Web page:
A common misconception in the West is that Věra Chytilová directed only a few significant, narratively and aesthetically adventurous films, and all in the 1960s – O něčem jiném (Something Different, 1963), 1966’s immortal Sedmikrásky (Daisies) and Ovoce stromů rajských jíme (Fruit of Paradise, 1969).

That this misconception arose is understandable; Chytilová’s career was curtailed from soon after 1968’s Warsaw Pact invasion of Czechoslovakia until 1976’s maternity ward-set screwball comedy Hra o jablko (The Apple Game), with her later output receiving scant exposure outside of Central and Eastern Europe.

Her 1979 comedy Panelstory aneb Jak se rodí sídliště (Prefab Story) was seldom seen in Czechoslovakia either until the 1990s. A scathing, semi-vérité skewering of Normalisation (1969–1987) and one of its utopian bedrocks, Prefab Story presents a frantic mosaic of life during the establishment of a housing estate – the super-colossal yet unprepossessing Jižní Město sídliště. Comprising countless paneláky (prefabricated concrete high-rise buildings), Jižní Město stands (still!) on the southeastern outskirts of Prague.

Prefab Story was Chytilová’s follow-up to The Apple Game, but wasn’t meant to be. She had been halfway through filming knockabout comedy Kalamita (Calamity, 1980) when production was summarily halted. The new director of Prague’s Barrandov Studios, František Marvan, and the studios’ chief commissioning dramaturg, Ludvík Toman, had decided that its lead, Boleslav Polívka, was needed instead on set of the musical Balada pro banditu (Ballad for a Bandit, Vladimír Sís, 1978), in order for it to premiere in time in Karlovy Vary.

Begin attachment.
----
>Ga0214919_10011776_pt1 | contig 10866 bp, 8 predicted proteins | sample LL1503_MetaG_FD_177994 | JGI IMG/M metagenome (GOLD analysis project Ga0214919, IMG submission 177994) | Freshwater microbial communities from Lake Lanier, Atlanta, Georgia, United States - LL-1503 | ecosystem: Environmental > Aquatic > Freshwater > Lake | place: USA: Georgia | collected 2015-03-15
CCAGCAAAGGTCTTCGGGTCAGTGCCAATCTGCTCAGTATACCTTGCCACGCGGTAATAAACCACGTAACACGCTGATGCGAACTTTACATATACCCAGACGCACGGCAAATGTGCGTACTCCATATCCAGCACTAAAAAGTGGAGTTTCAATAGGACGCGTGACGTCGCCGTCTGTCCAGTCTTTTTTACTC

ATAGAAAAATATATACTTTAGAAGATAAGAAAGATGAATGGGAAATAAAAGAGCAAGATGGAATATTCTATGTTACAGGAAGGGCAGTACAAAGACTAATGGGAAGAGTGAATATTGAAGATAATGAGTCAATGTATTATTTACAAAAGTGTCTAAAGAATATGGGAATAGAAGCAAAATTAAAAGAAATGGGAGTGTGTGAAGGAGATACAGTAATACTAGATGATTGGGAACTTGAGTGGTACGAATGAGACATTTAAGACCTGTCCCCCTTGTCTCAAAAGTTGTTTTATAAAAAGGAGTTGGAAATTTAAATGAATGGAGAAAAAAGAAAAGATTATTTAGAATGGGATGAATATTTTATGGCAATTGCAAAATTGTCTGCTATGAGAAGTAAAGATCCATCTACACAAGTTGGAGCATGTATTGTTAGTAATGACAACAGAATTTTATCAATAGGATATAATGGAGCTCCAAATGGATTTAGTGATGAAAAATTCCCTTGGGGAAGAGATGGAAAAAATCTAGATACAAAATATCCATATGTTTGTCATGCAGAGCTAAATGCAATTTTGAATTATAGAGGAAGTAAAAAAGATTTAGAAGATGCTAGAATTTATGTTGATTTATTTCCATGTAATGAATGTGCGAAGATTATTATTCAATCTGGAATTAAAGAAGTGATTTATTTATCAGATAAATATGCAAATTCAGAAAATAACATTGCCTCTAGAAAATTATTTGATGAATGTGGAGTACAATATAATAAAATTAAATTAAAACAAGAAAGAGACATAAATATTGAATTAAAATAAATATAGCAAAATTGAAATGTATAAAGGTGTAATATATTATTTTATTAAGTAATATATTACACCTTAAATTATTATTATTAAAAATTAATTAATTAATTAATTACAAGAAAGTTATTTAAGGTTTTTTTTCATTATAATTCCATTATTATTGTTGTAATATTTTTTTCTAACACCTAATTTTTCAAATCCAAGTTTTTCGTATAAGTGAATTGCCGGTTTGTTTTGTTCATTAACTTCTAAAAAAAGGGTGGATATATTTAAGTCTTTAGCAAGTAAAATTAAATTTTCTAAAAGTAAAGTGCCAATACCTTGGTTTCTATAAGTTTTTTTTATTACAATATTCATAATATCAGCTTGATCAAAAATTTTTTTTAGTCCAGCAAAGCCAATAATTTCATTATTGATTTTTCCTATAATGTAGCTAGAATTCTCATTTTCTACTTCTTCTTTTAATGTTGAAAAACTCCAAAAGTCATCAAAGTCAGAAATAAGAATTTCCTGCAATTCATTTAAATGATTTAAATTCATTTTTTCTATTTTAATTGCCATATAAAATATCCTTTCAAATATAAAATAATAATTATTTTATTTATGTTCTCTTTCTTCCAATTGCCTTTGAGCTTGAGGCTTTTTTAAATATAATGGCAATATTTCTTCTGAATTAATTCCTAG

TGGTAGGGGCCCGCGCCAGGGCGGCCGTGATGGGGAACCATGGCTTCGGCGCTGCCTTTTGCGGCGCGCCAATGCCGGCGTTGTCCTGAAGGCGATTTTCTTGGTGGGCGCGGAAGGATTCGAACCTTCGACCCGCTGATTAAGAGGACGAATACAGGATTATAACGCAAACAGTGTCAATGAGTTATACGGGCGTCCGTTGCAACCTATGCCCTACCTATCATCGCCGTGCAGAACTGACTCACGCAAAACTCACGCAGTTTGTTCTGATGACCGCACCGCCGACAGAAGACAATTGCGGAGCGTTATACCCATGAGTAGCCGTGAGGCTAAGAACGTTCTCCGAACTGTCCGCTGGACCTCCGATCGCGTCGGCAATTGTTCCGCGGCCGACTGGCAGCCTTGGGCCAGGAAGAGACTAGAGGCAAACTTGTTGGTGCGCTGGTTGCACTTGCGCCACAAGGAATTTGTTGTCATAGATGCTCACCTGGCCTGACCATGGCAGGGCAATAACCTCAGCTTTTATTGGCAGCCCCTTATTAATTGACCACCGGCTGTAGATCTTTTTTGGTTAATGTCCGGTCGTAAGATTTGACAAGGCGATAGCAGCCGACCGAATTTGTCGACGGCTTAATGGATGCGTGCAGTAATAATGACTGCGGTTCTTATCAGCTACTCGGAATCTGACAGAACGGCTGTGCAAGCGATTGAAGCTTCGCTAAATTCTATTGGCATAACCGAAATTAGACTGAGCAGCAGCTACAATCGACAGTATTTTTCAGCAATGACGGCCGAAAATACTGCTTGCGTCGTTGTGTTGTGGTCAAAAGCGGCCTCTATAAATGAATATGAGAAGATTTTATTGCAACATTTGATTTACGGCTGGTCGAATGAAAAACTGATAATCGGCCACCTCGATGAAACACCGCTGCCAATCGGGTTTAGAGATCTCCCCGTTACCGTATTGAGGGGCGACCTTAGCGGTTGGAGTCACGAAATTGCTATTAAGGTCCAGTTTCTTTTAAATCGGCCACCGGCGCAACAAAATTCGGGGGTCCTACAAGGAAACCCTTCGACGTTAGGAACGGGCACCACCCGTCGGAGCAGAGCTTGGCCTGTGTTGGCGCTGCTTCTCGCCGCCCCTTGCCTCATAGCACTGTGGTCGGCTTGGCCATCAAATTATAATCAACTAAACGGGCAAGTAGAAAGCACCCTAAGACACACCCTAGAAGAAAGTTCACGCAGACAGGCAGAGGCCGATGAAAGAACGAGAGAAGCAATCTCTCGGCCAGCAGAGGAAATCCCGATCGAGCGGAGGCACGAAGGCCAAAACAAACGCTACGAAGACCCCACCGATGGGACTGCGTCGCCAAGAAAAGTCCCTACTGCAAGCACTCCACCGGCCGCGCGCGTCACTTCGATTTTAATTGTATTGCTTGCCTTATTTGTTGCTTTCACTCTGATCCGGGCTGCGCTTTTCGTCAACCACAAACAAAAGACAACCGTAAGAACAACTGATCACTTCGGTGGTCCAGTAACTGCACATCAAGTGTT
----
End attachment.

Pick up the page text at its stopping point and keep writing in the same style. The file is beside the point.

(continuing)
Having only recently gained permission to make films again after lobbying Gustáv Husák (the Czechoslovak President throughout Normalisation) in an open letter, and fortified by The Apple Game’s box-office success, Chytilová’s response was typically combative:

I went home and wrote letters to the Ministry of Culture, the Central Administration and the Communist Party, stating how much had been spent on Calamity, and that I had promised to be financially responsible […] I told them I thought that since Comrade Toman and Comrade Marvan had shut it down, the money spent to this point should be deducted from their salaries. 1

While she would later complete Calamity, Marvan, who had moved into a housing estate himself, meanwhile put it to Chytilová that such an environment was a rich (read: ideologically sound) subject and setting for a film, and that she might like to divert her attentions accordingly.

Chytilová joined forces with Eva Kačírková, who had enjoyed a small role on-screen in The Apple Game; she’s excellent as the hypocritical moralising mother of a pregnant teen in Prefab Story too. Kačírková was a writer (of detective fiction); moreover, she was married to a builder, which granted her access to the construction milieu. A screenplay she’d been working on, “How to Become a Daddy”, featured a boy lost on a housing estate, which became the starting point and through-line for the film’s kaleidoscopic narrative.

In Prefab Story, a large ensemble cast including many non-professionals embodies the estate’s idealistic agglomeration of a cross-section of Prague society. However, if ever the residents are united beyond the accident of their forced sharing of underdone living quarters, it is either to engage in sexual infidelities, marital and family-unit breakdowns, theft, vandalism, self-pity or blame-shifting for industrial incompetence, or to advise one another that they each ought mind their own business – some community!